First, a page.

From this perspective, it is easily to see how the educator is the linchpin, the key link, the daily human contact that mediates ideas about the extent, limits, and legitimacy of power between the greater society and the students’ own growing understanding of themselves and the world. The secret to doing so well, according to De los Reyes and Gozemba (and with whom I agree), is for teachers to deliberately share the power of their unique position with their students in the service of developing their distinctive individual capacities as human beings5.

Towards what end is this liberating power shared and applied? The answer to this question lies in the second aim of public education: the importance of expecting a social return from all in a stable democracy. A fair expectation of reasoned and moral civic engagement by all citizens is certainly predicated upon equity of access to the development of individual agency. But without explicit cultivation of the sense of moral purpose and duty to the common weal, democracy devolves into a mere collection of individual bubbles of social-libertarian, consumerist nihilism — in which short-term interests and instant personal gratification rule and any issue which does not directly affect an individual may be dismissed in a socially legitimized way6.

Such a condition leads to the worst possible manifestation of democracy, a state which Benjamin Franklin wryly described as “two wolves and a lamb voting on what to have for lunch.” He did not, however, leave our general system of government without redemption. Speaking of the importance of minority rights as a co-equal partner to the principle of majority rule, Franklin went on to add: “Liberty is a well-armed lamb contesting the vote.” I think that this distinction is important, especially in an age for which democracy and liberty often seem to be used synonymously. Democracy neither requires nor demands liberty7 – but the claims of the former ring quite hollow indeed without the latter.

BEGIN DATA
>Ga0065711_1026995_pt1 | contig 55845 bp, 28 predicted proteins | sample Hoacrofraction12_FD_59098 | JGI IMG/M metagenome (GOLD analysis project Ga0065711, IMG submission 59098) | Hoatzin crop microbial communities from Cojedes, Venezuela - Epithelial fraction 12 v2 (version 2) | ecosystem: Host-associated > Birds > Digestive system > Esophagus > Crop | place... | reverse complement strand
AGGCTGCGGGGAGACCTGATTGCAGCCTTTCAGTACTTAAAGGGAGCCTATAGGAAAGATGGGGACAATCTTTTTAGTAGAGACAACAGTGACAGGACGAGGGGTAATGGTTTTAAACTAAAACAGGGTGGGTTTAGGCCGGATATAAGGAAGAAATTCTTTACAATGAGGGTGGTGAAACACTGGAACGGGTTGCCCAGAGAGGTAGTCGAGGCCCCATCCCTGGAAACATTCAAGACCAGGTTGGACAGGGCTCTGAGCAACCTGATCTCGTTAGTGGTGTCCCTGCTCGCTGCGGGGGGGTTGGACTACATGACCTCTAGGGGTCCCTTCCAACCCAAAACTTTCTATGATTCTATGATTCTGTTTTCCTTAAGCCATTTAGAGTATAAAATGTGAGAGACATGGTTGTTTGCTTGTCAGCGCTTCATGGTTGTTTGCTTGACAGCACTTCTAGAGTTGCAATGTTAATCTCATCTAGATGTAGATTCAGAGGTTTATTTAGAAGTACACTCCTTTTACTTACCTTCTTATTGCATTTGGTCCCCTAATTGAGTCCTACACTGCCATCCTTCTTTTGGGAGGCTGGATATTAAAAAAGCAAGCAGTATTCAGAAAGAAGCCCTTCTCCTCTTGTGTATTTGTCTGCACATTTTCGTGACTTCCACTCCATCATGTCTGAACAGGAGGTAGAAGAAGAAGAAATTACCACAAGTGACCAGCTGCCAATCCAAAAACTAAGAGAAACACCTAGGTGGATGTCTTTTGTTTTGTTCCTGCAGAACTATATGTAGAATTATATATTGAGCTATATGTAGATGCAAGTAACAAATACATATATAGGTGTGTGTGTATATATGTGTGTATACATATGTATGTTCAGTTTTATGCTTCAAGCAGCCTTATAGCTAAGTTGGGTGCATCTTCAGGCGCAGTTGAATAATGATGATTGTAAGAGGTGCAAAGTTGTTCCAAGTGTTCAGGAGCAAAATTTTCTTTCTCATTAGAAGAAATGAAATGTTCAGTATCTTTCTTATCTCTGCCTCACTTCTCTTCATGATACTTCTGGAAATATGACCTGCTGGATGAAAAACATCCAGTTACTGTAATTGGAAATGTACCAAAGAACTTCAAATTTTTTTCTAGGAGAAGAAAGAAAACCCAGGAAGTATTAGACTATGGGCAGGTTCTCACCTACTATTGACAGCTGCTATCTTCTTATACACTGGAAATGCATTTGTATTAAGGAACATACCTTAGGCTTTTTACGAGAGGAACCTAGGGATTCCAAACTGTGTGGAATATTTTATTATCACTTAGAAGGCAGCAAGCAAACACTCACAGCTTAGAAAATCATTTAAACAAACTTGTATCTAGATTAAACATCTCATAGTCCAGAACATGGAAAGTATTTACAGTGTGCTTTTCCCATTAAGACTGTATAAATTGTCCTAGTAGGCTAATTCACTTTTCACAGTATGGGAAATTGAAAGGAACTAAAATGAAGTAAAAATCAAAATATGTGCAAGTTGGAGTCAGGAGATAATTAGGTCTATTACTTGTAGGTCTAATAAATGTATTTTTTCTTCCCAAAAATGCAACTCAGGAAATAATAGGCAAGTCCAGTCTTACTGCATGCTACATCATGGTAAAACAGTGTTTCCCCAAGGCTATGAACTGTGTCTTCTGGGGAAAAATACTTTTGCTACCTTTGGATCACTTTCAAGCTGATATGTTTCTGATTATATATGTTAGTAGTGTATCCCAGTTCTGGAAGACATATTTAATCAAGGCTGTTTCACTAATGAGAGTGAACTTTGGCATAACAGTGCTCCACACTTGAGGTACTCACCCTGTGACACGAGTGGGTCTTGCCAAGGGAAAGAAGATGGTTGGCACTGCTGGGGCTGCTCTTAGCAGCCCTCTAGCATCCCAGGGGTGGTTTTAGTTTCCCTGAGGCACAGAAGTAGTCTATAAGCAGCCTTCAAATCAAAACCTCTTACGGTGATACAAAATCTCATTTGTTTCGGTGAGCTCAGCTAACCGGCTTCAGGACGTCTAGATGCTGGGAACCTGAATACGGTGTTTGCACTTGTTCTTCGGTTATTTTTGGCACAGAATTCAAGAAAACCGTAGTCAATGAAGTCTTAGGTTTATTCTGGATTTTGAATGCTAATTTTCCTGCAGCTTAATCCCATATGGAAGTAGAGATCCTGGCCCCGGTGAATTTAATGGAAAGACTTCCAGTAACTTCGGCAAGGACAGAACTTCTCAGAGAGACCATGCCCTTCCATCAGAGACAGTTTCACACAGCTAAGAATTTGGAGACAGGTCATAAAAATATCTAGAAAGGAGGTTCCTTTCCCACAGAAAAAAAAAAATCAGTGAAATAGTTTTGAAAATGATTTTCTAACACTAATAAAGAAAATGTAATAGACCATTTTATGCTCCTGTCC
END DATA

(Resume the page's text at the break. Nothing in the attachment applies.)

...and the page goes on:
Here I am forced to make a rather abstract chain of connections in order to maintain the logical integrity of my primary argument. I will attempt to connect the necessity of liberty in a democracy to the necessity of a proper scientific education in the individual, a task for which I am at a loss as to how it may be accomplished without resort to both epistemology and metaphysics. I assert, without detailed explication, that I believe Immanuel Kant’s Third Conflict of Transcendental Ideas8 solidly establishes that freedom of mind is the only form in which the idea of liberty meets the minimum criteria of ontological self-consistency (Kant 2007). Thus, in order to continue in the vein of pursuing that which ensures liberty as the tempering ingredient of democracy, I must accept that the kind of freedom which would best serve the aims that I have accepted for education and democratic classrooms is freedom of mind. This is a very particular form of freedom, one existentially separate from the conventional use of the word. Bloom (1987) phrases it well, and points to what I mean: